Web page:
Primary school pupils will nurture newly planted trees
The trees are part of a 60-tree orchard being created by Banbury Town Council
Pupils at St Leonard’s primary school have become volunteer tree wardens as part of an exciting project that will see a community orchard provide free fruit for local residents.
The children have planted six trees near their school and will look after them for two years.
With help from the town’s park rangers and the Banbury Trees group, the pupils got their project underway by planting two pear trees, one apple, one plum, one cherry, and a crab apple. The crab apple will help pollinate surrounding apple trees and provide food for wildlife. Three of the trees are endangered species heritage varieties.
The school’s trees are part of a 60-tree orchard being created by Banbury Town Council as its contribution to a nationwide initiative that commemorates the coronation of King Charles III. More than a million trees have so far been planted countrywide.
Banbury’s orchard will also boost local tree cover, improve the environment and increase biodiversity to help wildlife.
The trees include varieties of apple, pear and other seasonal fruits.
Other volunteers are planting and looking after more trees at various locations around town – and there are still a few opportunities for people to become involved in the project.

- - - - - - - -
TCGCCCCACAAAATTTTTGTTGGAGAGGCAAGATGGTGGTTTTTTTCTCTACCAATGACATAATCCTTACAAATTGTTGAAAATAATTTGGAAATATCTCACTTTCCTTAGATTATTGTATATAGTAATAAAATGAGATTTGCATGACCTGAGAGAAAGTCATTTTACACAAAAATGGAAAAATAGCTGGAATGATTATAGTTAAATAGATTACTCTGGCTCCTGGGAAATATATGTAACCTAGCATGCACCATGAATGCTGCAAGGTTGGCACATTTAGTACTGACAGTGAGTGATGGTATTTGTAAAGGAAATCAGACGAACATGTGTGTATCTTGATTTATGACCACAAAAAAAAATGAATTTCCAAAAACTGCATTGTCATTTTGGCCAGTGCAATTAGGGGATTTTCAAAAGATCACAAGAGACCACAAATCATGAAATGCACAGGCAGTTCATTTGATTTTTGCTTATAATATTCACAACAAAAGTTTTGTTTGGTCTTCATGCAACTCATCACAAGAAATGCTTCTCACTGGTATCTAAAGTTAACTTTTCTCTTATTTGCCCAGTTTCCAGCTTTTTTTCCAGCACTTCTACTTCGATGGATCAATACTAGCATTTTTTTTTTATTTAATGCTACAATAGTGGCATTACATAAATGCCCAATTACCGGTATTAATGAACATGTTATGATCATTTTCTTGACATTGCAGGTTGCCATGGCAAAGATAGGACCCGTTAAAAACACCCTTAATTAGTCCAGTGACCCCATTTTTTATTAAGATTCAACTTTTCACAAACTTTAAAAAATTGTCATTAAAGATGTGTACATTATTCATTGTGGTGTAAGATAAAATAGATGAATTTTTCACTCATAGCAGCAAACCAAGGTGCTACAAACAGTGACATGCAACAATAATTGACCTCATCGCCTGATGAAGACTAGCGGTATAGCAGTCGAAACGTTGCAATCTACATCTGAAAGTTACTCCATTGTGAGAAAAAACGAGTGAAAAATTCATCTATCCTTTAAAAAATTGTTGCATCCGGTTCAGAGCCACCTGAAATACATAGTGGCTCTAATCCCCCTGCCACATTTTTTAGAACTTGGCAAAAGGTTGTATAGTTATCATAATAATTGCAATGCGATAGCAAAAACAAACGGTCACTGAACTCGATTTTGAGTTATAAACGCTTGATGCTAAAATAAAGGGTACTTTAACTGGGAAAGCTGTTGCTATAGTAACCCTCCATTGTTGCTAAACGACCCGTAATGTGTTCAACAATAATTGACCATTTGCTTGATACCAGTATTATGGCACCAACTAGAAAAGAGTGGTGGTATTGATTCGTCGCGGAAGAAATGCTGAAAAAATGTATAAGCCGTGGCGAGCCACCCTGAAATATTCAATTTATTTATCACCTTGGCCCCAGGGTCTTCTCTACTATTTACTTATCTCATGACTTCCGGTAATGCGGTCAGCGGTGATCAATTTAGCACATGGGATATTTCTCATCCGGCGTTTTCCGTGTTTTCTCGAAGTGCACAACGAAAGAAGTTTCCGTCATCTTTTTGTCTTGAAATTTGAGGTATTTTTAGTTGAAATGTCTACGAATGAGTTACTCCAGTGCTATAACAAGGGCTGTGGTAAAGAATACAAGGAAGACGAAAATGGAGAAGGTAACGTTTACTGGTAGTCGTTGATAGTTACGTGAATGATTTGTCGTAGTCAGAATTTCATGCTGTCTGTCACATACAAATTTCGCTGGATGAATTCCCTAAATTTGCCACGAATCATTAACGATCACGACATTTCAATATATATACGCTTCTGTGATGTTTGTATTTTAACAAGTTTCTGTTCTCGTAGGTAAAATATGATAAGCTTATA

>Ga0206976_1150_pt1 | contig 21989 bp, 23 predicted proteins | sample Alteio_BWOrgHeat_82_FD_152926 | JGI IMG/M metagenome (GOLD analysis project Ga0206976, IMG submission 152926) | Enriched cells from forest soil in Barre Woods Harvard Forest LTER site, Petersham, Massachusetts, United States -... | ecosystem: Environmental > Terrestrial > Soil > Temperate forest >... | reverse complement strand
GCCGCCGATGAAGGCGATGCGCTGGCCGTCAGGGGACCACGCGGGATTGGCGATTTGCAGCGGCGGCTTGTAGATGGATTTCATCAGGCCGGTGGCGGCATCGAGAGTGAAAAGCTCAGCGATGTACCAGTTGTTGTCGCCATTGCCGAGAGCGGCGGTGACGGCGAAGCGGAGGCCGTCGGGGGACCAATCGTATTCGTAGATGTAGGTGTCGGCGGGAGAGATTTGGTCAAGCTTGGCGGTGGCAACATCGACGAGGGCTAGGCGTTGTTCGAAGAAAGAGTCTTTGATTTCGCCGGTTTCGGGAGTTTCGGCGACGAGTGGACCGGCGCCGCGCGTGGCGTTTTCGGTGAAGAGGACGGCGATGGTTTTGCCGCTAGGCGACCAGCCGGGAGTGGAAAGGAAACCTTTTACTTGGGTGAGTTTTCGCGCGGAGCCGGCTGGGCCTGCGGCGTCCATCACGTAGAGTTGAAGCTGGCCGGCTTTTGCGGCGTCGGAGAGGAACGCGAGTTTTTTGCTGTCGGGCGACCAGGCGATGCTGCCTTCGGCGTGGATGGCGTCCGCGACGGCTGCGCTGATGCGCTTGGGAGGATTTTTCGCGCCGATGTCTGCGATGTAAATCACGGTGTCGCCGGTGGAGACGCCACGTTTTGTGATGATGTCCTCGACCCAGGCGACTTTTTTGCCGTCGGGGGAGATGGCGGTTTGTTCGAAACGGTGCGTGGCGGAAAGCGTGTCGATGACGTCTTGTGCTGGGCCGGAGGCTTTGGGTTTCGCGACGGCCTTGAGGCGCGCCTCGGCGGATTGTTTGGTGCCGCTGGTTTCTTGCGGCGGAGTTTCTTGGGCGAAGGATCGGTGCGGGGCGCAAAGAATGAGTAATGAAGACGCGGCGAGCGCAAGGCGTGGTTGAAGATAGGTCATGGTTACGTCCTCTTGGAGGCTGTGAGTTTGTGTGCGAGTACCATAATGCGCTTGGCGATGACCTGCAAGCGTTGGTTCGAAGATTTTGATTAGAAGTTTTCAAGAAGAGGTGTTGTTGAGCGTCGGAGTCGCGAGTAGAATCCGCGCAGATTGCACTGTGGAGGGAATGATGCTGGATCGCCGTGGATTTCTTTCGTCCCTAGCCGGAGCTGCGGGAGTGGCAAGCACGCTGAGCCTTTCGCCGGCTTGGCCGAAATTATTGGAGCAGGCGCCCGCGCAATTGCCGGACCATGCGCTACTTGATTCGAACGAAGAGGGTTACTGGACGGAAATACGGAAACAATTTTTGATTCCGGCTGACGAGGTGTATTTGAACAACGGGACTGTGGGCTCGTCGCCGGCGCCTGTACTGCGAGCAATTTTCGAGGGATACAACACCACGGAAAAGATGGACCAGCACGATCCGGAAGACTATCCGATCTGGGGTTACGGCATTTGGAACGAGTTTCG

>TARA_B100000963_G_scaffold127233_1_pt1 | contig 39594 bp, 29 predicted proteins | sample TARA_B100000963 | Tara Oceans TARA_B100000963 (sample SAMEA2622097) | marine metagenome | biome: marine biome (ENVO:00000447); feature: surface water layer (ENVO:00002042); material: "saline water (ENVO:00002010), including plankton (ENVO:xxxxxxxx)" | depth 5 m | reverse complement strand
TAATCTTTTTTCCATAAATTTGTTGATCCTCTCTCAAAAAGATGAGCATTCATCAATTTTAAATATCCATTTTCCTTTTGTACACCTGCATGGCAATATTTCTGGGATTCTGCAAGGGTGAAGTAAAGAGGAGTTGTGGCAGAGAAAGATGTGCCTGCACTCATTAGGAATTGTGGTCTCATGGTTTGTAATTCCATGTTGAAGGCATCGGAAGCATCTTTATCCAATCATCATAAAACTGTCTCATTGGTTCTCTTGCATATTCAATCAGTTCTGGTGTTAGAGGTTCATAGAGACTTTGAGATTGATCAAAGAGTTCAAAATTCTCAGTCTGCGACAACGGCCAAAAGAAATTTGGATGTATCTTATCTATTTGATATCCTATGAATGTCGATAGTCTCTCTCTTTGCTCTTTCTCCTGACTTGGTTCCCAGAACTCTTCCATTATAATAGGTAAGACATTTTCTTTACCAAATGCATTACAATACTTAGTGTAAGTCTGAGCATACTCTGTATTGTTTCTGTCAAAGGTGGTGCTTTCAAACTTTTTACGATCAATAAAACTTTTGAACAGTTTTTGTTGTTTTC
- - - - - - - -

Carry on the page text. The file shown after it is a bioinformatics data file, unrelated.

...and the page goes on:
The council wants to hear from residents who want to join in.
Martin Phillips, chairman of the council’s general services committee, said: “This is a wonderful project that townspeople are becoming part of and single people, families, clubs, schools, older people’s associations, etc can all be wardens.”
Cllr Phillips added: “The trees are all on open land and in due course, residents will be able to help themselves to free fruit.”
He said: “Everything the wardens need will be provided – it’s just tender loving care that is required.”
“Tree wardens will look after their trees through the first and second years of growth with help and guidance from the park rangers.
“Trees will need watering in dry weather and other duties will include checking their health, weeding around the bases, inspecting stakes and ties, and topping up mulch layers in winter. Any problems can be reported to the park rangers.”
People interested in learning more should contact Banbury Town Council – phone 01295 250340, email email@example.com or call in at the town hall.
Published: by Banbury FM Newsteam